Friday 25 March 2022

The Tawny Owl poses for his portrait

The male Tawny Owl was showing well in the broken top of an oak tree near the Albert Memorial.

He stayed there all day.

I think it best not to publish his exact location. He would be disturbed by a lot of people turning up and quite likely doing stupid things like playing owl calls to get a reaction.

Apart from that sighting it was a pleasant but uneventful day. I spent some time unsuccessfully trying to get pictures of the Greenfinches near the bridge, but they stayed in cover. Only a female Chaffinch came out to be photographed.

A Jay in the Flower Walk waited patiently for a peanut to be offered.

I think the Grey Heron often seen on a high vantage point at the northwest corner of the bridge is always the same one. It also favours a dead Chinese privet tree and a tall lamp post.

The pigeon-eating Lesser Black-Backed Gull, in his usual place near the Dell restaurant, shared his latest kill with his mate.

The Great Crested Grebes under the willow near the bridge were fishing near their nest. They still haven't got any eggs. In a way that's a good thing, since the chances of chicks surviving at this time of year are slim -- there aren't enough small fish yet. They have plenty of time to breed later in the year.

Coots were fighting again on the Serpentine. There are simply too many of them, at times more than 300.

A Coot nesting in a silly place on the edge of the Serpentine looked up apprehensively as a Greylag Goose went past.

This Canada--Greylag hybrid is seen only occasionally. I think it just flies in from time to time.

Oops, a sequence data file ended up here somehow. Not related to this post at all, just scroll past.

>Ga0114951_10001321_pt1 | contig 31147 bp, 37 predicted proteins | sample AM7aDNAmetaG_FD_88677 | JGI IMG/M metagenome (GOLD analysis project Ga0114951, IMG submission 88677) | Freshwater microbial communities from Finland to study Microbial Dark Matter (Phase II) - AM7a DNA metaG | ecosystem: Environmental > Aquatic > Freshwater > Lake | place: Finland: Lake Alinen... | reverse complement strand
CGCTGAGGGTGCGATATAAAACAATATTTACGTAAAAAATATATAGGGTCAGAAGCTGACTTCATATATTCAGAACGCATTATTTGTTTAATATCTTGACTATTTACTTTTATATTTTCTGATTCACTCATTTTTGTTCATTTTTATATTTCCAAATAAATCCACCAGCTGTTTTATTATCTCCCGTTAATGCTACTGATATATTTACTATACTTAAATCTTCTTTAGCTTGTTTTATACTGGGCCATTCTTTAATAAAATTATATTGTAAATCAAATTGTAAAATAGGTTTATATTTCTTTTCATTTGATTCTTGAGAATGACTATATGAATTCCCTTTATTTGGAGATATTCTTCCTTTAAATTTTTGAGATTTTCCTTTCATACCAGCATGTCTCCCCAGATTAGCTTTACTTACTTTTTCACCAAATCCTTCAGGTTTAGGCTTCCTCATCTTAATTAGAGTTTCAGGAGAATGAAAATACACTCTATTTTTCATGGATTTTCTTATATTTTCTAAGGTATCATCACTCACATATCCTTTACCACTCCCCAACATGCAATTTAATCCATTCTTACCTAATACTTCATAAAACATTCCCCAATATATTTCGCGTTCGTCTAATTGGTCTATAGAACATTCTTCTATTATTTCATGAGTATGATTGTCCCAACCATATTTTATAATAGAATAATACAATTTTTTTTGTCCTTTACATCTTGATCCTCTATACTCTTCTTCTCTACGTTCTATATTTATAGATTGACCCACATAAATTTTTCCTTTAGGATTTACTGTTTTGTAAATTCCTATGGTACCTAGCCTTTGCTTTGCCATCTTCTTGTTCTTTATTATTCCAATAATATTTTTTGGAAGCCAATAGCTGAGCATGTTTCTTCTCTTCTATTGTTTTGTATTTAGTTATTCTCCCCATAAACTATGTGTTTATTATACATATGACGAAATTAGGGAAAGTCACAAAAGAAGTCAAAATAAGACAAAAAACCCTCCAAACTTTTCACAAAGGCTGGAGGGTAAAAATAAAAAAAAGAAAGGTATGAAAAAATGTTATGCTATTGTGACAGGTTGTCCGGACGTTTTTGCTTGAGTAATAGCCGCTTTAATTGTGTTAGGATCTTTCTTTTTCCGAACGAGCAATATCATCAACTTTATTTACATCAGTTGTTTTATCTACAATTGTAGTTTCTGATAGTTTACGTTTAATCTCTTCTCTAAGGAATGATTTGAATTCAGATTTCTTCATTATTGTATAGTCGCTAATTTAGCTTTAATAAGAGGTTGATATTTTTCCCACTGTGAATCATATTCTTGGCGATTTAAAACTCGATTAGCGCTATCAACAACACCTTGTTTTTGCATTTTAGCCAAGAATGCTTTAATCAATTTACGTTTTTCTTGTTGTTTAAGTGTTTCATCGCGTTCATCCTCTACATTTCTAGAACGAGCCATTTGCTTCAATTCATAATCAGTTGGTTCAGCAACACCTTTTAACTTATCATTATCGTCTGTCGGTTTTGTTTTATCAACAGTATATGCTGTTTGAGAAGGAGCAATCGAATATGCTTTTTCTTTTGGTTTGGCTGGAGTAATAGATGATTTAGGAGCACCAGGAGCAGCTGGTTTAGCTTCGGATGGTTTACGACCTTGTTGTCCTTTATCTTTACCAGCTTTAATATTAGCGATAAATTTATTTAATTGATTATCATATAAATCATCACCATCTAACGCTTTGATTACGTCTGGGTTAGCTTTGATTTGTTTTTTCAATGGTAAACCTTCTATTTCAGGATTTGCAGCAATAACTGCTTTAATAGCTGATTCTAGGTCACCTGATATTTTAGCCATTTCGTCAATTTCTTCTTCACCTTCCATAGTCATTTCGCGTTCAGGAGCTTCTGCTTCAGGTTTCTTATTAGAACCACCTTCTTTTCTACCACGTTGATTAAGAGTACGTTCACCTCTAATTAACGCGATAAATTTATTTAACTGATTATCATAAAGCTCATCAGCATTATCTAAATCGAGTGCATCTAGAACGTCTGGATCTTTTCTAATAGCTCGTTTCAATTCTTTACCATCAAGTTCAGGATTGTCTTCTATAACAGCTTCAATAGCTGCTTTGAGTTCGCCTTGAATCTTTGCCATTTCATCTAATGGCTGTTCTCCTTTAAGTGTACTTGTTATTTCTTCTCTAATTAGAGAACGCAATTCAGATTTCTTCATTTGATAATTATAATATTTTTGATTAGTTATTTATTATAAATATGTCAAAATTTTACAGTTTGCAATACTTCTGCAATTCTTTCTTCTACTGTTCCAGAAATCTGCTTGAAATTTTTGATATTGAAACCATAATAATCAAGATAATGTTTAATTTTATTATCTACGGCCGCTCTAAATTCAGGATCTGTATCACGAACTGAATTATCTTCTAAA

The Egyptian Geese nesting in a dead tree near the Henry Moore sculpture have brought out seven new goslings on to the newly rebuilt gravel bank below.

A pair of Egyptians landed in the stream in the Dell. 

The solitary Egyptian male that has been sitting nearby on the Parade Ground wasn't there today. So it looks as if the pair are together again but they don't have any goslings, either because the eggs failed or because gulls took them all on their way down to the water. Sad, but Egyptians are so prolific that there is no danger of them dying out.

A Mute Swan washed enthusiastically.

A deserted Coot nest provided insects for a pair of Mallards.

In the Flower Walk borders, a native Seven-Spot Ladybird was a pleasing change from the usual invasive Harlequins. I think the plant is a Heuchera.

The Pulmonaria that attracted so many bees is now withering, and this male Hairy-Footed Flower Bee was feeding on some polyanthus that it had previously ignored.

A hoverfly rested on a hellebore leaf. This is Eupeodes luniger.

It has the clumsy common names of Common Spotted Field Syrph and Common Spotted Eupeodes, so it's probably better to stick to the scientific one, which refers to its vaguely crescent moon-shaped spots.

To end, with another owl -- this one in Helsinki, a Great Grey Owl in a splendid photograph by Jukka Tiippana.

He says that it has become a favourite with the human residents who miss Bubo, the Eagle Owl that lived in the national football stadium but sadly died a few years ago. They bring mice for the owl, which it gladly accepts.


  1. Fantastic you have managed to get good shots of the Tawny Owl. It would be sad if it has no mate?

    Confirm the Heuchera ID. I agree with you on the names of hoverflies (& this applies to other tax that have only recently invented English names), so I usually use the scientific name. A few seemed to have well established names such as Marmalade fly & Hornet Hoverfly, but the majority of books dealing with hoverflies only have the scientific name, so giving these unwieldy English names just confuses things.

    1. I wonder how these long and clumsy vernacular names get dragged into being. They certainly aren't traditional.

  2. Morning Ralph,

    Have the red crested pochard left the park? Couldn't see any today, though did have a pair of Mandarin on the Long Water

    1. Red-Crested Pochards seem to come and go at random. Nothing to do with the seasons. I think they fly in from St James's Park, where there are quite a few.

  3. Tawnies, Tawnies, yaaay!

    Does the wonderful Great Grey Owl starring in the picture live in the stadium too? That'd be astounding.

    1. No, the Great Grey Owl lives somewhere else in Helsinki. There are limits to coincidence, even in the real world.